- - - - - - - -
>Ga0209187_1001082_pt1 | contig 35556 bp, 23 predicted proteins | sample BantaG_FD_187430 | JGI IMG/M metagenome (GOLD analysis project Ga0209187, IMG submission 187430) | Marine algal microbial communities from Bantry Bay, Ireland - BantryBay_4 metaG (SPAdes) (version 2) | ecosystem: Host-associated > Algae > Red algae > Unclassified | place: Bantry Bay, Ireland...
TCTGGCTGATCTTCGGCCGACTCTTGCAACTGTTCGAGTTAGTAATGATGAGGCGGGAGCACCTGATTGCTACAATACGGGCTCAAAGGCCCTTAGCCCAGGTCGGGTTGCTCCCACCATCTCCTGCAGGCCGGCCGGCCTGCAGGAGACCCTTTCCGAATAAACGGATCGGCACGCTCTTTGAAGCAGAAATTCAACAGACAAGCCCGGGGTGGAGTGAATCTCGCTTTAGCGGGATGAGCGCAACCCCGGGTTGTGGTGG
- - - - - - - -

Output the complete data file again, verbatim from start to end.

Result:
>Ga0209187_1001082_pt1 | contig 35556 bp, 23 predicted proteins | sample BantaG_FD_187430 | JGI IMG/M metagenome (GOLD analysis project Ga0209187, IMG submission 187430) | Marine algal microbial communities from Bantry Bay, Ireland - BantryBay_4 metaG (SPAdes) (version 2) | ecosystem: Host-associated > Algae > Red algae > Unclassified | place: Bantry Bay, Ireland...
TCTGGCTGATCTTCGGCCGACTCTTGCAACTGTTCGAGTTAGTAATGATGAGGCGGGAGCACCTGATTGCTACAATACGGGCTCAAAGGCCCTTAGCCCAGGTCGGGTTGCTCCCACCATCTCCTGCAGGCCGGCCGGCCTGCAGGAGACCCTTTCCGAATAAACGGATCGGCACGCTCTTTGAAGCAGAAATTCAACAGACAAGCCCGGGGTGGAGTGAATCTCGCTTTAGCGGGATGAGCGCAACCCCGGGTTGTGGTGG